Families are sometimes so eager to transition to solid foods that they unknowingly expose their baby to unnecessary risk by starting too early. I have worked with numerous families that started feeding solids early to their baby (at 3-5 months of age), and unfortunately this has often resulted in choking episodes, outright food refusal, or picky eating. To avoid these risks, let’s explore what is recommended by the medical community; common reasons why parents unintentionally start prematurely; and the signals to look for to ensure you are not feeding your baby too early!
The American Academy of Pediatrics (AAP) and the World Health Organization (WHO) encourage parents to wait until six months of age before starting baby on solids. These relatively new guidelines are in place to keep babies safe from choking, having digestive issues or respiratory infections.
- Exceptions to the Rule: There are some rare medical exceptions that may require starting earlier than the suggested 6-month timeline. For example, I once received an order from a baby’s pediatrician and surgeon to provide feeding therapy for a 4 month-old baby that had to safely increase his weight as a prerequisite to undergoing life-saving heart surgery.
Common Reasons Parents Start Too Early
I think it is important to understand why some parents start introducing solid foods too early. Here are the four most common reasons I have encountered:
- Pediatrician Told Them to: There are a lot of amazing pediatricians out there, but unfortunately some of them have not taken a continuing education course in feeding, swallowing, nutrition, or oral development in the last 10 years. So they are unknowingly giving outdated advice that differs from the recommendations by the AAP and WHO organizations.
- Comparing with Others: Parents confess to me that they started solids too soon because they were comparing their baby to their first born. Others state that well-meaning family members, neighbors, friends, or even their spouse started comparing their baby to the “infant next door” and they felt coerced into starting earlier than they had otherwise wanted. Before we cave into peer pressure, we need to make sure your baby has the skills to safely eat solids.
- Fussy Baby: Many families explain that they started solid foods early because they thought it might help calm their fussy baby. It’s important to remember that before we use food to comfort, we need to ensure your baby is developmentally mature enough to eat.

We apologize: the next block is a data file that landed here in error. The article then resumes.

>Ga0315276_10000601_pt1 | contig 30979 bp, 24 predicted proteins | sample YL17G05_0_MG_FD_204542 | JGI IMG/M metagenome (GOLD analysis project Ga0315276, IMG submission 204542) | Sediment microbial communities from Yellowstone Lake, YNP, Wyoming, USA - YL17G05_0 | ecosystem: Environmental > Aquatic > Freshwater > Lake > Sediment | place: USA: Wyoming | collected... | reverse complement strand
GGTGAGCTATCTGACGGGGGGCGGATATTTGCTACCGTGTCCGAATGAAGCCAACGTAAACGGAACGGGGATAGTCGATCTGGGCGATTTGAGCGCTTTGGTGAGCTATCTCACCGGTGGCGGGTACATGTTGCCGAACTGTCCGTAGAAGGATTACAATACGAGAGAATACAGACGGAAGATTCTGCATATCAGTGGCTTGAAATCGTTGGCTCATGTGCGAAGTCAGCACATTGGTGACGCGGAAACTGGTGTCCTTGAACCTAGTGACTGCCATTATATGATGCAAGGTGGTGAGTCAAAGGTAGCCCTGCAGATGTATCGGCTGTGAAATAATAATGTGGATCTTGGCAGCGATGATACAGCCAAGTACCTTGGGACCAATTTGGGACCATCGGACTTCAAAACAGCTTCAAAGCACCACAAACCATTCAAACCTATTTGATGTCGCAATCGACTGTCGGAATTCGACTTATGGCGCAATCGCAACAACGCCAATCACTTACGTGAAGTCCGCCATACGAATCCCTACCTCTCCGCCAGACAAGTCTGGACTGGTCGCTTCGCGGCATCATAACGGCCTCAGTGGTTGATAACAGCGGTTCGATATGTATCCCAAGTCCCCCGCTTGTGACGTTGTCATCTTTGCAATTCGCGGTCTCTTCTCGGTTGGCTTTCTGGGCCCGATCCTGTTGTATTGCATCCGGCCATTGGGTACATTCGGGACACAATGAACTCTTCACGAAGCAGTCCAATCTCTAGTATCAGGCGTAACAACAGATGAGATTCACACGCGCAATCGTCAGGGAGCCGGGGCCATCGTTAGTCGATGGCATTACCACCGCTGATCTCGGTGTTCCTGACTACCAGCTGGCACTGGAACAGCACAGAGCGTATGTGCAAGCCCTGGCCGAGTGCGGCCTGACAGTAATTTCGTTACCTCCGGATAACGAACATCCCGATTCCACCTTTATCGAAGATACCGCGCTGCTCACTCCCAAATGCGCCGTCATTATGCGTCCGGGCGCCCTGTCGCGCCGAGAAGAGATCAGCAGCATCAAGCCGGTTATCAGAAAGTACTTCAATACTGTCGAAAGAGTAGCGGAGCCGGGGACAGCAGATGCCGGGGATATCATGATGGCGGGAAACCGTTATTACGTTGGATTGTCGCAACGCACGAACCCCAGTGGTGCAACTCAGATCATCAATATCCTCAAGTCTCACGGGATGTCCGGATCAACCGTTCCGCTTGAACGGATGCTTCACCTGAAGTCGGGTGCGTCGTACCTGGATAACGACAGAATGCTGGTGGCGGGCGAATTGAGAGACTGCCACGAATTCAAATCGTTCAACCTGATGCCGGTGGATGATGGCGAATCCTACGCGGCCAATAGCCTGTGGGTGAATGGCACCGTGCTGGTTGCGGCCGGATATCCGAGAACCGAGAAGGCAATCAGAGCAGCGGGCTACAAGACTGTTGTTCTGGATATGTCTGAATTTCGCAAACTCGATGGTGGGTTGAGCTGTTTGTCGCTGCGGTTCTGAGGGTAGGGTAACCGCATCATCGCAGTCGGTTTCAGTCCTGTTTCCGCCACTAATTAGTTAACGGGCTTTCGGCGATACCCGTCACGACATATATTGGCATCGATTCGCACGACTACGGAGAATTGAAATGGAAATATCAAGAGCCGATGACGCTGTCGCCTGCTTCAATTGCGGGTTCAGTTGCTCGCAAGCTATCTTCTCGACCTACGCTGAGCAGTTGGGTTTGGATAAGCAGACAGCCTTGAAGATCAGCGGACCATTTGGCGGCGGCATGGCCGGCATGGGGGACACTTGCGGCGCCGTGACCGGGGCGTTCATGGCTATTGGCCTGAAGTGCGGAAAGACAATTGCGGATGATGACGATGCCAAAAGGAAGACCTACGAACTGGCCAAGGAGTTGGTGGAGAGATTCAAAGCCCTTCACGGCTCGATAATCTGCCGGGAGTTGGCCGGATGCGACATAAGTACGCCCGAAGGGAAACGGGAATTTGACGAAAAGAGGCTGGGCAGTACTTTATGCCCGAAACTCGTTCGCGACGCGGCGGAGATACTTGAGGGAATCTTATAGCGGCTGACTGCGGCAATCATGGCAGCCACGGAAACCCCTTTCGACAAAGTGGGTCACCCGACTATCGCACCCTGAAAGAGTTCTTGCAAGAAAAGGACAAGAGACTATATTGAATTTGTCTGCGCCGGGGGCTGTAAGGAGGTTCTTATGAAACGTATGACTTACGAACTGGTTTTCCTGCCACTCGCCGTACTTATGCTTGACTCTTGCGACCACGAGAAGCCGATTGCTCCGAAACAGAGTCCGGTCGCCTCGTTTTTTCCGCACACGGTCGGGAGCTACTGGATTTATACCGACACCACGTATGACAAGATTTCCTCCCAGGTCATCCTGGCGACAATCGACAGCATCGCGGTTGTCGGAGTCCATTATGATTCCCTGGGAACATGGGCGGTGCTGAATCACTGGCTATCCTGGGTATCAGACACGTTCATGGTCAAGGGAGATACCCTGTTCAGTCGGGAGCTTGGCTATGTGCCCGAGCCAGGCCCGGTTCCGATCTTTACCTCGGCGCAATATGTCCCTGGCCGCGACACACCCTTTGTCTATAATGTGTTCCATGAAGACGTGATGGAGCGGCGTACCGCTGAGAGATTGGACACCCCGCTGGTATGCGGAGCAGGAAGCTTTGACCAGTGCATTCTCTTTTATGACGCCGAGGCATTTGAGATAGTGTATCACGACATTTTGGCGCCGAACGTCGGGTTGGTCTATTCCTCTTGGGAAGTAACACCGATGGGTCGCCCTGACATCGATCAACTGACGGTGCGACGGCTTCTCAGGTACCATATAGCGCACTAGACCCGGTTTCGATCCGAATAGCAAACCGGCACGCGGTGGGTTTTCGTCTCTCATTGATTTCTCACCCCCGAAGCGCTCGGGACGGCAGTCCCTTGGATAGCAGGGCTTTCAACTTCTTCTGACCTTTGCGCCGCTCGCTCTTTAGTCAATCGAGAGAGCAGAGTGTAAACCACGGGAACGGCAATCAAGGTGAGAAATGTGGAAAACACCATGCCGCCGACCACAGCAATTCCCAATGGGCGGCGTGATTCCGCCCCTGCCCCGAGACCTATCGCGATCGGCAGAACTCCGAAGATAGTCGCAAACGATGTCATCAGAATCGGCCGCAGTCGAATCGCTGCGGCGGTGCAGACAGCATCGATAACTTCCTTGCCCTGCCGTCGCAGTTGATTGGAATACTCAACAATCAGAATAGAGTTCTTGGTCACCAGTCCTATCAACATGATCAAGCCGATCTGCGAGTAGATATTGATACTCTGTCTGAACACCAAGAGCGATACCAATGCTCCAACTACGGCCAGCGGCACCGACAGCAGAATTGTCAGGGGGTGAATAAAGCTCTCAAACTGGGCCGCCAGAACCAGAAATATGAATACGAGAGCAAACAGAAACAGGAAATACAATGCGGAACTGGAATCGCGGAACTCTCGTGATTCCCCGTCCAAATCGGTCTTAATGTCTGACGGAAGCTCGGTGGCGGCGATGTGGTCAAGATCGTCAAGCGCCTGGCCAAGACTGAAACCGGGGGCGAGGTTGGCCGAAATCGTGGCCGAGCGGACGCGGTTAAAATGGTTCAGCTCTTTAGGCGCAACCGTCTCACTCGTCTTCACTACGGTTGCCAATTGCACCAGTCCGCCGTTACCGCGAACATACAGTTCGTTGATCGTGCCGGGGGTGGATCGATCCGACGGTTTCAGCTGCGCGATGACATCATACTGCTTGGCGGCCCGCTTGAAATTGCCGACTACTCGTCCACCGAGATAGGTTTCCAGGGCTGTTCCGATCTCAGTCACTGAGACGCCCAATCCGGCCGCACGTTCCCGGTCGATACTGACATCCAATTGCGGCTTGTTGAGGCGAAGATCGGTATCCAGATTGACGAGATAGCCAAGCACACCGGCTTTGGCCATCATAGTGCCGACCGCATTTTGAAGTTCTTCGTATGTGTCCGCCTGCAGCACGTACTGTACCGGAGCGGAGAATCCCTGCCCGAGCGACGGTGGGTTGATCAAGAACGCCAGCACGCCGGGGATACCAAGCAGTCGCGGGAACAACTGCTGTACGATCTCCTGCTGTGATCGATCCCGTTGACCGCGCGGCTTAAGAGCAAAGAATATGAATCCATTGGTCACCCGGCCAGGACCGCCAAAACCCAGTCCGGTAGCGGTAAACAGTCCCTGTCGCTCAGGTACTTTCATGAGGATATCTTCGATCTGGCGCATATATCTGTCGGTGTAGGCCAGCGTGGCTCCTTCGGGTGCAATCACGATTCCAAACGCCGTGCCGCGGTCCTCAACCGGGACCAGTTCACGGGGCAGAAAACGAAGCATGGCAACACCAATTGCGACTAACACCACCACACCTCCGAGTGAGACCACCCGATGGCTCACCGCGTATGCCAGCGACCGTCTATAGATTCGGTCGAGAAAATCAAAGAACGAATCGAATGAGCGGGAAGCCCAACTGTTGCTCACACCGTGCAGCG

- Mixed Signals: Parents tell me that they were confused about signs of readiness. Receiving mixed signals can be frustrating for both baby and parents. (Don’t fret – keep reading as I share below my readiness checklist!) Remember, if your baby is only showing one of the many signs of readiness, then they are not quite ready… but they will be soon!
I encourage parents to wait until their baby is six-months of age before starting first foods as it helps establish a stronger and safer swallow for solids. To help parents understand what signs of readiness to look for, I’ve created a program called Ms. Dawn’s Checklist for Readiness:
- Hips: Can your baby sit up on their own in a high chair without losing their balance?
- Arm: Does your baby reach for your food or drink and/or grasp objects?
- Hand: Does your baby lift objects, toys, or their hand to their mouth?
- Head: Does your baby have the head control to look up, down, right, and left without falling forward?
- Mouth: Does your baby start to drool, gnaw on their hand, or open their mouths when watching you eat?
- Tongue: Is your baby’s tongue thrust reflex gone?
- Eyes: Does your baby stare at you intently while you are eating and/or show an interest in food?
- Brain: Is your baby at least six months of age? And has your baby mastered the other seven signs?
- If you answered “no” to any of the above questions, then it’s too early to start solids…yet! Don’t worry you both will get there soon!
I hope these tips will help you make an informed decision regarding solids based on the development of your baby. Starting first foods is so much fun! Keep me posted on your feeding journey by commenting here in the blog! #MsDawnSLP #startingsolids #blw
Dawn Winkelmann, M.S, CCC-SLP
Speech Language Pathologist & Pediatric Feeding Specialist